As you step into the digital labyrinth of data protection, imagine for a moment that you, as an in-house counsel, are the guardian of secrets in a high-tech fortress, entrusted with the task of defending the treasure trove of personal information from the relentless onslaught of data marauders!
So, what will be your various lines of defence, and how will you prepare your organisation to ensure compliance with the newly passed Digital Personal Data Protection Act 2023?
The answer may not be so simple, but in-house counsels will fare well if they have a carefully considered strategy to map out their responsibilities and are thorough while engineering an effort towards organisational compliance with the DPDP Act. The ultimate aim should be to develop a privacy by design discipline for the organisation. Privacy by design is a concept which emphasises that privacy practices are proactive not reactive, privacy is the default setting in the technology and the data principals benefit from end-to-end security of their data while being able to enjoy full transparency on how, by default, the technology monitors and protects their data.
The following are some of the key tasks for an in-house counsel that can help streamline the efforts towards a robust privacy compliance mechanism:
The first task is to identify and put in place policies and procedures that are thoroughly vetted by privacy experts on how the data will be managed and governed at an organisational level. This will set out the roadmap for a data mapping exercise, how data will be classified, taking inventory of the current processes through which data is collected, and putting in place a data lifecycle management process for the data that is retained. This will call for collaboration with other departments in the organisation, including gathering information from the product team and IT and Security teams and using this information to formulate a code of conduct for handling data by the various actors in the organisation.
DATA INVENTORY, DATA CLASSIFICATION AND DATA FLOW MAPPING
A heat map which maps out the highest risk sensitive personal data to low-risk non-personal information will be a good place to start when data inventory exercises are put in place. The main job of a data inventory exercise is to categorise data as personally identifiable information, financial information, geo-location, biometrics, etc., as well what can be considered as non-personal data. The next step is to classify the data in a manner which enlists the level of authorisations needed to access that data, i.e., confidential, top secret, secret data and restricting access controls basis such classification. This classification will also form the baseline for adopting cybersecurity practices around personal data, i.e., what will require the highest level of security and restrictive access controls as opposed to which data will have a lesser degree of confidentiality requirements. Finally, a data flow mapping exercise needs to be undertaken to understand the treatment of data in use, the treatment of data at rest and how the data is disposed once the “purpose” for which data had been collected is exhausted.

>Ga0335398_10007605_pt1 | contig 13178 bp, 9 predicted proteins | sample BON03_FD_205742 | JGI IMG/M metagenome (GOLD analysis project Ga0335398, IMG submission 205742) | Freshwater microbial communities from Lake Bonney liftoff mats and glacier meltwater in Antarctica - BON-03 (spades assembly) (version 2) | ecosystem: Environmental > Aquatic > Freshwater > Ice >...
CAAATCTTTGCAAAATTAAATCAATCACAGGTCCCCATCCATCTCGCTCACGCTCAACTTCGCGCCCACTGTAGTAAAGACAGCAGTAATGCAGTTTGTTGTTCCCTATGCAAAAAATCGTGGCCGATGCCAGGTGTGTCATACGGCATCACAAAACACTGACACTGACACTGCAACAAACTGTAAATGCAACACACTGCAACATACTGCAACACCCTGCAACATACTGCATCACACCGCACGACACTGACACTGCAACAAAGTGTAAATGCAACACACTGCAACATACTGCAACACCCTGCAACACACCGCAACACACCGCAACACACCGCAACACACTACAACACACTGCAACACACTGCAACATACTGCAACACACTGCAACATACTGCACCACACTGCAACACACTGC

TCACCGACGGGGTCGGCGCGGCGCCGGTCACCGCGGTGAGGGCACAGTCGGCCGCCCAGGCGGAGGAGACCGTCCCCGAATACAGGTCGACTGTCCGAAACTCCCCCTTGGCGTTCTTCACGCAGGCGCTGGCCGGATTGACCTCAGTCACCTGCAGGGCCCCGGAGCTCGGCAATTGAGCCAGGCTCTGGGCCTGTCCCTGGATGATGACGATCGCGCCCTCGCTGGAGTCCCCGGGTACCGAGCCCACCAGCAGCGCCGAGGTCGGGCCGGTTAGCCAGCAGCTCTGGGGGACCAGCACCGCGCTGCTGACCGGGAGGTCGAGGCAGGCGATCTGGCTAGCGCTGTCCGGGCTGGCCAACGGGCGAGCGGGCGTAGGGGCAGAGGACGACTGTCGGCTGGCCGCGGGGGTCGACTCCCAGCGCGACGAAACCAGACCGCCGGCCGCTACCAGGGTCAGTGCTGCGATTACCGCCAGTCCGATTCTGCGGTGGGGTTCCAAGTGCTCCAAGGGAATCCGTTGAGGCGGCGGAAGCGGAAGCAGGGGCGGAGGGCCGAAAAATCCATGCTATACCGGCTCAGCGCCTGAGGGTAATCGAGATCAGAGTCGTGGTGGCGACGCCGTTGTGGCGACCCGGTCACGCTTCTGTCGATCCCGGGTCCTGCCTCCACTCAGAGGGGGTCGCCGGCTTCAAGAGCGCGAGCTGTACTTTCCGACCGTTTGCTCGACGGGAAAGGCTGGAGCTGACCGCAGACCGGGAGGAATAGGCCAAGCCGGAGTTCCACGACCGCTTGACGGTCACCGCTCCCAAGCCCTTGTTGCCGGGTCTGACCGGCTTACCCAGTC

CYBERSECURITY MEASURES/CERTIFICATIONS, INCIDENT RESPONSE PREPAREDNESS AND CERTIFICATIONS
The final step will be to utilise the heat map outlined above to identify and guard against vulnerabilities and build strong defence capability that protects against any compromise of data. The best way forward, is to carefully study the various standardised certifications (ISO27001, Trust Arc Privacy certification, to name a few) that are available that help diligence and evaluate the existing technology and reveal system-wide vulnerabilities while providing risk mitigation strategies against organised attacks against critical infrastructure.
In conclusion, an in-house counsel has a paramount role towards data stewardship while developing ethical practices and principles for data governance at an organisational level. By staying proactive, informed, and committed, an in-house counsel can help build technologies that ultimately safeguard the very essence of trust in the digital world.
ABOUT THE AUTHOR
Ishita Shome is the Head of Legal at Indihood, and heads the legal efforts for the company to contribute in its mission to empower communities and combat poverty through technology. She has years of global expertise in corporate and technology laws, specialising in data protection and technology matters, venture capital, corporate governance, and tech M&A. She is dual-qualified to practice law in both New York and in India.
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